Tonight we will be finishing the hull pieces and hopefully be starting to stitch by the weekend!
I have been told that I am just a hair on the crazy side on more than one occasion. The tendency to take the path less traveled somehow seems to find me even when I am not actively searching for it. So began this journey. If you knew me as a kid, you would know that I grew up chucking plugs from an 18′ Lund V Hull that my fathers employees aptly named “The Master Baiter”. (mom was so proud) My father ended up selling the boat as I got older and have been a walk and wade fly fisher for over 20 years. Deep down I have always missed having the boat and would often lament to my wife about the day that the kids grow up and I can buy my dream boat.
Long long long story short, I decided that that time was now. No… the kids are not grown up. No I don’t have the budget for the boat I had my eye on…. and I truly had no clue what I was going to do. As luck would have it, my friend Dale Fogg is a pretty handy guy and makes beautiful hand crafted fly tying stations. He turned me on to J and J Dream Boats (https://www.facebook.com/JJDreamBoatsImagineThat on FB) up in Union City, PA. Jim and Joan are truly amazing folks and not only do they sell beautiful hand crafted drift boats, but they offer classes for the novice (like me) who would like to build their own.
Now, if you have read any of my previous posts you’d know that I had purchased a small hull with the notion of rehabbing it. After some sense was talked into my head by Mark Sikora up at International Angler, I realized that the boat did not have enough displacement to carry the weight of what I wanted to do…. So at that fateful moment, a skiff was born! I found a perfect set of plans for what I wanted to build on Bateau for a fair price but if you look hard enough, there are plenty of free plans available in books or on the web.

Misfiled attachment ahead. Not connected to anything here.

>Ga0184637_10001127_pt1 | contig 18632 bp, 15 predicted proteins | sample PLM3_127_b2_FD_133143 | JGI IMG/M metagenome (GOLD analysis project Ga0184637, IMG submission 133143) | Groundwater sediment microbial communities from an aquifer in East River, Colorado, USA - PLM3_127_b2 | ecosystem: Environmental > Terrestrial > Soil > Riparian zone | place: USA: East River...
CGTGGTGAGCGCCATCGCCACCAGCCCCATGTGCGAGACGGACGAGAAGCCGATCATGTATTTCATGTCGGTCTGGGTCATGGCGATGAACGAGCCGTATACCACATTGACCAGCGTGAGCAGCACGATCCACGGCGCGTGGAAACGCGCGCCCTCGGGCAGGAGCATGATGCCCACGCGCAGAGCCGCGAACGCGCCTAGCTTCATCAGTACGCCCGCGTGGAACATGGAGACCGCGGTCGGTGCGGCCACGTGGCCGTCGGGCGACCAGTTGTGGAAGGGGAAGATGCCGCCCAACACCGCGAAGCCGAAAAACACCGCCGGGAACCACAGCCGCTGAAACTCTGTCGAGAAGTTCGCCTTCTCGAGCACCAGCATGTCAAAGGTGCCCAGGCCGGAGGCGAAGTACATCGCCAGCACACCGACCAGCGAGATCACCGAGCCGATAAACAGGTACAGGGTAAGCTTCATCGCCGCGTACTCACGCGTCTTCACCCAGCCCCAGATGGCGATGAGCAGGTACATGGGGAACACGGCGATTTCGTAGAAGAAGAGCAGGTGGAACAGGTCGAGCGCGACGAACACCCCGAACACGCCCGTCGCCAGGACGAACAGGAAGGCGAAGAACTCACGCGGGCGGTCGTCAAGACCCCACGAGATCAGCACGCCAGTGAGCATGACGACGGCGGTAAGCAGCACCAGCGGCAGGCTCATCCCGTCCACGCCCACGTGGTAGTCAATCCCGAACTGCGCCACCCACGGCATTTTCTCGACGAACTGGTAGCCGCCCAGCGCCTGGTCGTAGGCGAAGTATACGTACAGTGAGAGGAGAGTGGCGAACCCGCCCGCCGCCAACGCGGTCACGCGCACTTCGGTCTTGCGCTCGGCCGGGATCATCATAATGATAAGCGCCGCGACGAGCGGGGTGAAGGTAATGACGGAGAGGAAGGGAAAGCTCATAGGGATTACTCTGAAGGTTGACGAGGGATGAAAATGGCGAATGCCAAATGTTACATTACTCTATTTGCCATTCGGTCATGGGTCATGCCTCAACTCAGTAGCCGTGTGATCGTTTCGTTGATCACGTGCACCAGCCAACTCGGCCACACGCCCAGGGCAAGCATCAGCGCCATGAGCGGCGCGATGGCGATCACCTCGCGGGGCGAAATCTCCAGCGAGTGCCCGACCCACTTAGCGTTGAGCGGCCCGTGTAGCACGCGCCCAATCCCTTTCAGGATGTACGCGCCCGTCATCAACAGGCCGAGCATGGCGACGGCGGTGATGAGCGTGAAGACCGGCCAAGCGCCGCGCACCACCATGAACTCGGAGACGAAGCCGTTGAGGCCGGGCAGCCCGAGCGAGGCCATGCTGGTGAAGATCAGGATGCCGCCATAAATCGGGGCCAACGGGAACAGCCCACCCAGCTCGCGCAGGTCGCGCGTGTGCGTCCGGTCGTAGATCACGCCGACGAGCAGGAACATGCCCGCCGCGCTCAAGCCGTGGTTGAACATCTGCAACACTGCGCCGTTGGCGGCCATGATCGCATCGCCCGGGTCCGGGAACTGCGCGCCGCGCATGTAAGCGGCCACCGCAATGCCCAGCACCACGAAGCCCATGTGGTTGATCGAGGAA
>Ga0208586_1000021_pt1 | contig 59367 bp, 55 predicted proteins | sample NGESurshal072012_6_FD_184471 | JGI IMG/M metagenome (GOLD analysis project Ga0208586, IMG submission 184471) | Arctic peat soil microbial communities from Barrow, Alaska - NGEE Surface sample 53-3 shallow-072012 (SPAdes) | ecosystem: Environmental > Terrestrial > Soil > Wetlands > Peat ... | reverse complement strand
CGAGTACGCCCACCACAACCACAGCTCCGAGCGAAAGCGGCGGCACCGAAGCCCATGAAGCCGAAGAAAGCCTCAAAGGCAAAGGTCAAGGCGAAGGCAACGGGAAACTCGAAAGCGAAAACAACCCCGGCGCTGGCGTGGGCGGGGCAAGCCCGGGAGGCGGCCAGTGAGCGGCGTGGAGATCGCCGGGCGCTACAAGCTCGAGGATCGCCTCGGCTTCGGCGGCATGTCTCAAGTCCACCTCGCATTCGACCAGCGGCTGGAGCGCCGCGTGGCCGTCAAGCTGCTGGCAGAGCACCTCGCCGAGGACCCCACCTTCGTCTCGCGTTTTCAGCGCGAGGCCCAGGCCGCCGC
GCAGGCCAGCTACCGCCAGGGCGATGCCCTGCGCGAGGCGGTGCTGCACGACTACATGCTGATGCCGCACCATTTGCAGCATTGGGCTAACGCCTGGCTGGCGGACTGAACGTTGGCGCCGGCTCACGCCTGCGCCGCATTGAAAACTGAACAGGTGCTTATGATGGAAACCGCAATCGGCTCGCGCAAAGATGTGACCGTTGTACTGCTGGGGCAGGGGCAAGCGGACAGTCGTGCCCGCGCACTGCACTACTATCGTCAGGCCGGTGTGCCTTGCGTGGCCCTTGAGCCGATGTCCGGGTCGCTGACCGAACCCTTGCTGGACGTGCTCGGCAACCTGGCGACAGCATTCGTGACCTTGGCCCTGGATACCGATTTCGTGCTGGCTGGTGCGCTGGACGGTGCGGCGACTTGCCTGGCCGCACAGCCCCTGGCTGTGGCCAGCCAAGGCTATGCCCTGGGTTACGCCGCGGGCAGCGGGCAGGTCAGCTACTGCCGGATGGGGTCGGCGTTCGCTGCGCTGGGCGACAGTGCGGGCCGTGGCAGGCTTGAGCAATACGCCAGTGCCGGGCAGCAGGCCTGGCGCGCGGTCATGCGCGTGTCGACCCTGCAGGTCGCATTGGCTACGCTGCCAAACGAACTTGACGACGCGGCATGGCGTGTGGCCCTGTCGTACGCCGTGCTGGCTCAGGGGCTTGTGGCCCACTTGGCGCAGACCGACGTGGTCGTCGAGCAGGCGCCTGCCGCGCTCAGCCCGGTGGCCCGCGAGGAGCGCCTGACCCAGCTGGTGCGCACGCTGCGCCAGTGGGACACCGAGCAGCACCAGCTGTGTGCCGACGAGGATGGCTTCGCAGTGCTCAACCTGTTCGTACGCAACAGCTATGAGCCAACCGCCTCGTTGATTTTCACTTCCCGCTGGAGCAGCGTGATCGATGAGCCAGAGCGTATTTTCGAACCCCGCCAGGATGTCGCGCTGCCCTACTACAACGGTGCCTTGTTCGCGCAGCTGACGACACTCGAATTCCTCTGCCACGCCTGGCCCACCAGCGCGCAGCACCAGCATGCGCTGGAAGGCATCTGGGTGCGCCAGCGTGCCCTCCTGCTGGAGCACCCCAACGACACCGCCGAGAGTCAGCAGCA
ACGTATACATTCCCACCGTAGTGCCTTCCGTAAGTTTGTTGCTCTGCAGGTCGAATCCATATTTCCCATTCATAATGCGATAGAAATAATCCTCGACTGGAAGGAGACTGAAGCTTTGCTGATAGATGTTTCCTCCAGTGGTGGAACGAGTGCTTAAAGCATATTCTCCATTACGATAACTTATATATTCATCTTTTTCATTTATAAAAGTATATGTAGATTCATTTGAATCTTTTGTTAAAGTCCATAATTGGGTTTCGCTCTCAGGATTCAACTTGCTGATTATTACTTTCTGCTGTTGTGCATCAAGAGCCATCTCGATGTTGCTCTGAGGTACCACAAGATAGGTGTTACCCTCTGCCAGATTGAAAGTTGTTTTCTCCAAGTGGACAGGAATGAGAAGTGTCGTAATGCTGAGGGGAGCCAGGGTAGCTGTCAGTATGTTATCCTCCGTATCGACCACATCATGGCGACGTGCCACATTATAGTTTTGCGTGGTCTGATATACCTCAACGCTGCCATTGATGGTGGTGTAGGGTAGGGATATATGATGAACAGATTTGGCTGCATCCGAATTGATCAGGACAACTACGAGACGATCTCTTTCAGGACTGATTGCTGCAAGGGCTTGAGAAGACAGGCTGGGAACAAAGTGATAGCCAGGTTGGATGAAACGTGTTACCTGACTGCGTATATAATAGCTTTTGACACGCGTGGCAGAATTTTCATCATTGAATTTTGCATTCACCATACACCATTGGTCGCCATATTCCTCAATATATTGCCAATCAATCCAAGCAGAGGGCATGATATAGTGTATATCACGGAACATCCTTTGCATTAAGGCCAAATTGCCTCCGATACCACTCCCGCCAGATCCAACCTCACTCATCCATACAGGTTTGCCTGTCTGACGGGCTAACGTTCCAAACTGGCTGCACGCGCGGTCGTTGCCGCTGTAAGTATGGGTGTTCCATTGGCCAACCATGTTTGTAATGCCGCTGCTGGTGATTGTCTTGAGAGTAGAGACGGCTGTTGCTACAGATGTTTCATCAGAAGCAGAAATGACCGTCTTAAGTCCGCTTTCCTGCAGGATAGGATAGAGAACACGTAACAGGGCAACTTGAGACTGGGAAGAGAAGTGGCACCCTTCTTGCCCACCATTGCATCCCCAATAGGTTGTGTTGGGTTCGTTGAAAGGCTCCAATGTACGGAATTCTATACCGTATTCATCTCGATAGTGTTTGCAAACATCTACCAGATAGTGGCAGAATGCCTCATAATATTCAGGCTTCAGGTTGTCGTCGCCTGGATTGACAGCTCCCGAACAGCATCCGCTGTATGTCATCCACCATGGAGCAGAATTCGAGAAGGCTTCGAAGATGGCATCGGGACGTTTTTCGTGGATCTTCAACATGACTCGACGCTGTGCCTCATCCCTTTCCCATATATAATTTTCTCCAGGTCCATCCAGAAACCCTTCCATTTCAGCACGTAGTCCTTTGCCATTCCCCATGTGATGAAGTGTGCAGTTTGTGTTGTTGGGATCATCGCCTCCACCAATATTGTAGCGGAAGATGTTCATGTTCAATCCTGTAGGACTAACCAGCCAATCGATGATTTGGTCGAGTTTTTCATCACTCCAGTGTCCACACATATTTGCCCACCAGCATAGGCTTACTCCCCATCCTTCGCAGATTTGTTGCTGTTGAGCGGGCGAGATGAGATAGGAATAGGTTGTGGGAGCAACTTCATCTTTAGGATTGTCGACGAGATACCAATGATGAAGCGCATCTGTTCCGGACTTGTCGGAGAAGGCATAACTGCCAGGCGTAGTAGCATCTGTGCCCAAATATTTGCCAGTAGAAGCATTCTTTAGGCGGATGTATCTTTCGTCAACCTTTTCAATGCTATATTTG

My journey started with a FaceBook message and then a phone conversation with Jim and Joan. They were not only helpful and insightful, but they agreed to schedule a class to accommodate my crazy schedule. In a full day, Jim walked me though each and every step with hands on experience and patient explanation.
Not only did I walk away with knowledge, confidence, and excitement, but Jim fed me a lunch of some of the best deep fried blue gill fillets I have ever had! According to Jim, Joan caught most of them and is deadly with light tackle.
J and J have sold boats to all different kinds of folks, including some of the most well known guides in Pennsylvania.
So building a 16′ boat is at times not a one man operation so I recruited my good buddy CW and my neighbor Rich to give me some much needed help. (I pay in beer, but always really really good beer!) So this week it began with the goal to have the boat in the water for our late May pilgrimage to Presque Isle Bay.
Yes… I know, I know… It doesn’t look like a boat yet. The early stages are a ton of prep and joining of boards. Stay tuned for more to come as things take shape. We are still searching for a fishy name so if any of you have some cool ideas, let us know!
Tight Lines and Loose Pants,